Back in 2013, just before the automatic spending cuts took effect, Trump said on Fox News that the cuts didn’t go far enough.

“I think that the cuts are not going to be steep, as you see. I think you're going to have to do a lot more cutting,” Trump said. “If you're going to balance budgets, you're going to be doing a lot more cutting, and there's no question about it.”

Harry Stein, director of fiscal policy at the Center for American Progress, said the talk of increasing spending is an awkward balancing act for many of the candidates.

“It does kind of lead to uncomfortable questions that they might not want to answer,” he said. “I think for a lot of them, they probably just haven’t decided, really, what they think.”

On the one hand, the Republican candidates want to show voters that they support a strong military. On the other, they want to push fiscal responsibility and the adoption of a balanced budget that reduces the debt.

Stan Collender, executive vice president at Qorvis MSLGROUP, said the emerging debate is quite a contrast from the 2010 midterm elections, when many GOP candidates campaigned on a skyrocketing debt and deficits under Obama.

“No one wants to talk about the deficit because they’d have to acknowledge that it’s fallen by $1 trillion,” since 2009, he said.

Among the GOP contenders that have weighed in on sequestration, few have delved into the non-defense side of the budget.

When the veteran asked Bush his question about reversing the cuts for the VA and the military, Bush did not directly answer the part about the Department of Veterans Affairs, which falls under the domestic side of the budget.

“There’s a lot of national security functions that fall within the non-defense cap,” said Stein, who named the VA, the State Department and embassy security, as well as border control, as examples. “And to focus only on the defense cap really ignores important dimensions of national security.”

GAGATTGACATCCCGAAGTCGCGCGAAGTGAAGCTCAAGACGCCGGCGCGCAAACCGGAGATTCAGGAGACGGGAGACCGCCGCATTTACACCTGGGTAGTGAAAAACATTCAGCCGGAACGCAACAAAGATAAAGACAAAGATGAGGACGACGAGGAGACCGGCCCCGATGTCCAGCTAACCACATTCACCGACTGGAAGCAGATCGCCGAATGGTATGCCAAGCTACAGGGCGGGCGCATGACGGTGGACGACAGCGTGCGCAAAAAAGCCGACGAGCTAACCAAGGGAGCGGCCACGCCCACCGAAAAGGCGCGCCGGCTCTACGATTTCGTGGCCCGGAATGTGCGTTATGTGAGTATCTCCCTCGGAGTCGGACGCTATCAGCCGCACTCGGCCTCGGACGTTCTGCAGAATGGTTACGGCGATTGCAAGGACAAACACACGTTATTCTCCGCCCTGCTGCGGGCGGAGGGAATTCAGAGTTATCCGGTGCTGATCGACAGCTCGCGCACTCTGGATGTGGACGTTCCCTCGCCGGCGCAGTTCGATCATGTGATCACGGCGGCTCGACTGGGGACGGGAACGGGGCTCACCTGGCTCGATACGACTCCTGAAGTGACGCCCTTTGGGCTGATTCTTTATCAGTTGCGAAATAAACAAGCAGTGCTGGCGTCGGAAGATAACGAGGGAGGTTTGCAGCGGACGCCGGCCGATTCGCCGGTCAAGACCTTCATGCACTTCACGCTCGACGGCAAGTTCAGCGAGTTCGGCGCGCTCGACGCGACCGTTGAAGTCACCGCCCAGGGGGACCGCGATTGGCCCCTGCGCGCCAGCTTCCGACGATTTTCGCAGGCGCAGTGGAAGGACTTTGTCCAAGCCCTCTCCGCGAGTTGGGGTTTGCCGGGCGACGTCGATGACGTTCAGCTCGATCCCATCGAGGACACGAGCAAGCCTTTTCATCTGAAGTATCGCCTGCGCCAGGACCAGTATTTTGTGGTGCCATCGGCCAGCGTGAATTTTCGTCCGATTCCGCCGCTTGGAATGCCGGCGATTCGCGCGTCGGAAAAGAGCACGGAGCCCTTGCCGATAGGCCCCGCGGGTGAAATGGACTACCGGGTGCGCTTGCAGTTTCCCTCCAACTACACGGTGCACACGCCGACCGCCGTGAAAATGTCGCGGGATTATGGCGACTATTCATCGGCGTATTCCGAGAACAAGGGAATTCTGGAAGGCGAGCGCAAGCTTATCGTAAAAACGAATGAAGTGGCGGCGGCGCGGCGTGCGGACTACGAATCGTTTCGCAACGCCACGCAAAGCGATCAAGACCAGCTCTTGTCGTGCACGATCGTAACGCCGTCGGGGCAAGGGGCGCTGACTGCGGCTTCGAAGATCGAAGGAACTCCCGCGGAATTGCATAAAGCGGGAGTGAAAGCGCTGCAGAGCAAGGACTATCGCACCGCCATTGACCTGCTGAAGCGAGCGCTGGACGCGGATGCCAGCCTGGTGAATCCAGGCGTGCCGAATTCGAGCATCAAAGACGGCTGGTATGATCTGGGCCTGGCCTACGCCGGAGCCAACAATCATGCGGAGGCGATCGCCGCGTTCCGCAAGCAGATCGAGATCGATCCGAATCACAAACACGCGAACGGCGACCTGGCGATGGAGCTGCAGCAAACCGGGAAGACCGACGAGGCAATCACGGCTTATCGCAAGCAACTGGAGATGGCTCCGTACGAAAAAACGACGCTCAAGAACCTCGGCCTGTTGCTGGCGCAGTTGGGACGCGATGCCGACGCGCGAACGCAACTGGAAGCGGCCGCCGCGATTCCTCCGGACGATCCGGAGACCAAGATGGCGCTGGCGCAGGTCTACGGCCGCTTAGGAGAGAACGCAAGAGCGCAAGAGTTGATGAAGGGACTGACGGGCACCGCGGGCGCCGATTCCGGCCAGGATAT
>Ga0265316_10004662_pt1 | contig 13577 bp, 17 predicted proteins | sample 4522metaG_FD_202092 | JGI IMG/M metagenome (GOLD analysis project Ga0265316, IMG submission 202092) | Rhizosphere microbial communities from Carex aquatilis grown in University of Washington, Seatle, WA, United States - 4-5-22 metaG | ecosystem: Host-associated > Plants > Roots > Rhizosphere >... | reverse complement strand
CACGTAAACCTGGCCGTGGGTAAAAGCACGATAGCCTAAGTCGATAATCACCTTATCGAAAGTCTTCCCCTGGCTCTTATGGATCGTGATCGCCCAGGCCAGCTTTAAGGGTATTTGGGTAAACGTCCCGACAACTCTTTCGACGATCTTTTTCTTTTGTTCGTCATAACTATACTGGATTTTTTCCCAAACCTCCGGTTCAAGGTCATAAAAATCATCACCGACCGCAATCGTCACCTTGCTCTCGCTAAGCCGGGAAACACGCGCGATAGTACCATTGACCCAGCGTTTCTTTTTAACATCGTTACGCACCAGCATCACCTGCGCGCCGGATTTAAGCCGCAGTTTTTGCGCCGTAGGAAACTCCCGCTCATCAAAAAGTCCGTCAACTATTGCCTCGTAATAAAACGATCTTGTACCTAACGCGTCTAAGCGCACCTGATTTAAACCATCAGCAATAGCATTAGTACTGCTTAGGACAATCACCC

In March, before Bush launched his presidential run, he talked about the need to invest long-term in science research and infrastructure projects.

Asked where Bush stands on reversing sequestration for domestic programs, his campaign stressed his support for increased funding at the National Institutes of Health (NIH).

“Gov. Bush thinks NIH funding should be expanded, and he is committed to reallocating money to medical research. However, most government spending is for the ‘here and now.’ Thus, important research and development gets crowded out by short-term spending which does not have the same productive benefits,” Bush spokeswoman Allie Brandenburger told The Hill.

Steve Bell, senior director at the Bipartisan Policy Center, argued the candidates making a “profound error” by not talking about easing sequestration for domestic programs.

“We are eating our own seed corn,” he said. “We are starving the investment side of the budget.”

And while many of the GOP candidates say they back reversing sequestration for the military, they aren’t yet drilling down to a specific proposal.

“Despite all the talk, there is not a single person willing to walk the walk,” Bell said.